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  • Emmanuel Ph. Jansa

When Digital Twins Don't Keep Up



The buzzword of Digital Twin has been around for a while. In strategic and operational planning a digital map of all organisational processes comes handy. It allows strategists to play around and test scenarios with real time data whilst seeing the impact of changes to the bottom line. 


In theory that sounds great but such a Digital Twin is often built on several shaky assumptions:


1.) Accuracy


While surveys, reports, standard operating procedures, data warehouses, and log files are great sources for process mining the processes are often not fully digitised and therefore not harmonised across silos. Rework or tacit knowledge might be captured or not. But most of all, these processes depend on people. People come and go. Two people might not perform the same process the same way. For all these reasons the processes in our Digital Twin cannot be accurate.


2.) Timeliness


If data is not captured in real time it might be outdated by the time it is captured in the digital twin. Depending on the time lag such distortions can lead to completely misleading input which in turn leads to the wrong output and hence to errors in strategic planning and operat.


3.) Completeness


As long as processes are run in silos and are not drawn out across the whole organisation they can never show the complete picture. The Digital Twin is at best fragmented. And these fragments are pieced together by assumptions derived from surveys. As long as there is no common understanding across silos of organisation wide processes, there will be no complete Digital Twin.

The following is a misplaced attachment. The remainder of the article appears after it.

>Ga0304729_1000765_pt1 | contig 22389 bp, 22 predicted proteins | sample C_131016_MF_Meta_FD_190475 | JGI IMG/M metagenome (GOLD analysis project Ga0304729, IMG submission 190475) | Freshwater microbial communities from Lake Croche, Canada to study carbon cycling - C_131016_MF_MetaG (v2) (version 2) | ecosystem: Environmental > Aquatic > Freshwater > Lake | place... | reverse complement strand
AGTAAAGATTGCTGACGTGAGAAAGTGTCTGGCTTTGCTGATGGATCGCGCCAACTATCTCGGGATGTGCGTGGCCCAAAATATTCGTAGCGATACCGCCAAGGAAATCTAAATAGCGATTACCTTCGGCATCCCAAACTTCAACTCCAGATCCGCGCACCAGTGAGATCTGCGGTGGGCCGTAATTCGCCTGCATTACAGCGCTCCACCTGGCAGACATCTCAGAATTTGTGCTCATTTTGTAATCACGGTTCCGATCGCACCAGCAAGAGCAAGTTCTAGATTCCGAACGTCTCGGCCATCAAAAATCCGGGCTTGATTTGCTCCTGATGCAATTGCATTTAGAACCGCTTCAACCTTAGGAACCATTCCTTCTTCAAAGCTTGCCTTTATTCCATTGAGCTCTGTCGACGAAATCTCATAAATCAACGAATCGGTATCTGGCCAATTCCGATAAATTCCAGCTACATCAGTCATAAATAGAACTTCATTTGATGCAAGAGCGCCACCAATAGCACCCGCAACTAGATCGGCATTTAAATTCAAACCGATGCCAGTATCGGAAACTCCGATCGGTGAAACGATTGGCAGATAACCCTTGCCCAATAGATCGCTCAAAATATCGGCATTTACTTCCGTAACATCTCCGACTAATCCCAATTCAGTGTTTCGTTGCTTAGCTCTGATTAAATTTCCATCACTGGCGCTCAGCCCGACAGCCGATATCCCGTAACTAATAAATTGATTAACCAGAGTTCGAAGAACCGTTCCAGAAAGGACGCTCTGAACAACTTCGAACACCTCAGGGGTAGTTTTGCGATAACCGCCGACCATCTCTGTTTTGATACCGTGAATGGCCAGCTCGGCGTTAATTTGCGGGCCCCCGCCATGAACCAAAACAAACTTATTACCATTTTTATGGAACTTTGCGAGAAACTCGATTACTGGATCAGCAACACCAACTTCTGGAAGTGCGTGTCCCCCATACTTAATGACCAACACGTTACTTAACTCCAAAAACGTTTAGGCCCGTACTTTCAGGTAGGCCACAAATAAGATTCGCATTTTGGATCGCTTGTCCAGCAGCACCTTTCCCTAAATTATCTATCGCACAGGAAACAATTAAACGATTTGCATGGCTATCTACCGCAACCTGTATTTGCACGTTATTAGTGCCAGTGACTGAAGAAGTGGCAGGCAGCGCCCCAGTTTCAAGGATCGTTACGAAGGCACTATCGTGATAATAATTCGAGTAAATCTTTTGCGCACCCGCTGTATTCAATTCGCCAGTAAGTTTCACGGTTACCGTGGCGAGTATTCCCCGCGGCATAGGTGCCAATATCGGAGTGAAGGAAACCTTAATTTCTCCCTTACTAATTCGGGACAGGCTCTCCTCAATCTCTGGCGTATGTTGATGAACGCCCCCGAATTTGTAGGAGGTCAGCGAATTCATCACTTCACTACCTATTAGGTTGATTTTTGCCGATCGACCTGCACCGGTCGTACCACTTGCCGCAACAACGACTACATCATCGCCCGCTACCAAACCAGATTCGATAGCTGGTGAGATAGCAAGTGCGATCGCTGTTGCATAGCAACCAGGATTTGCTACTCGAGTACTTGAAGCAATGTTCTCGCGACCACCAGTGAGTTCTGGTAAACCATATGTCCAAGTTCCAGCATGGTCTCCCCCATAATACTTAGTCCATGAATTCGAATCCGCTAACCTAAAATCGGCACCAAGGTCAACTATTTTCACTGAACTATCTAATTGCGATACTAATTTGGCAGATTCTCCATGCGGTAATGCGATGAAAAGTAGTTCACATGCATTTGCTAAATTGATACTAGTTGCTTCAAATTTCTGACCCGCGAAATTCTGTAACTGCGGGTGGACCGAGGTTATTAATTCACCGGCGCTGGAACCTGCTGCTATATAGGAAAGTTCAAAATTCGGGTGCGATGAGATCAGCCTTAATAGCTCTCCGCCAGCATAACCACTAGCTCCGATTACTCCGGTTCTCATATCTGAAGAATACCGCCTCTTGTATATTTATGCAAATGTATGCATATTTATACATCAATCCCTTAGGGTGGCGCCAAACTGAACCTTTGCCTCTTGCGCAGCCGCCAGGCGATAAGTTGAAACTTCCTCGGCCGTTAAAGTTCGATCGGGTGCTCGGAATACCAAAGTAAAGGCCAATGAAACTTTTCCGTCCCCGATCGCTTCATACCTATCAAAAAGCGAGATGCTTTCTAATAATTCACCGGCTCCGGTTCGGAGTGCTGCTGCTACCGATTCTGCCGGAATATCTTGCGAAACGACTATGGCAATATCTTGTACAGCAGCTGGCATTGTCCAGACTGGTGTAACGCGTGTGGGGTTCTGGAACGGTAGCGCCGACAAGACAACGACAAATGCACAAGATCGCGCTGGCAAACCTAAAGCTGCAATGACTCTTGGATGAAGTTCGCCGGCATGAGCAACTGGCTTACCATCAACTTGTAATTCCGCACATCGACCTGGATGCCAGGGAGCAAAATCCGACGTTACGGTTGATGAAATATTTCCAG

4.) Relevance


Obviously, where timeliness, accuracy and completeness are not guaranteed scenario testing cannot deliver accurate and reliable results greatly reducing the relevance of working with scenarios.


5.) Real Impact


Let's assume for a second that the assumptions on which our Digital Twin is built were reflecting reality despite all the shortcomings in the above mentioned assumptions. Implementing the strategy derived from the scenarios modelled in that Digital Twin might require another Change Management process. How will we then guarantee that the results will be executed instead of being summarised in a report for the shelf? Only by making the findings repeatedly executable will there be real and lasting impact.


It is actually possible. A properly designed and implemented process layer will achieve process excellence, given that:


a.) Such a layer communicates with the relevant silo systems

b.) Standard Operating Procedures are implemented into digitally guided processes

c.) Workflows come with detective controls, an escalation engine, and documentation


Once processes are digitised they can serve as an accurate and timely single source of truth. At that point changes in the Digital Twin can translate directly into process changes and these processes ultimately impact the bottom line as expected from scenario testing.


Governance, business process continuity, and cost savings are nice side effects stemming from such an effort. 

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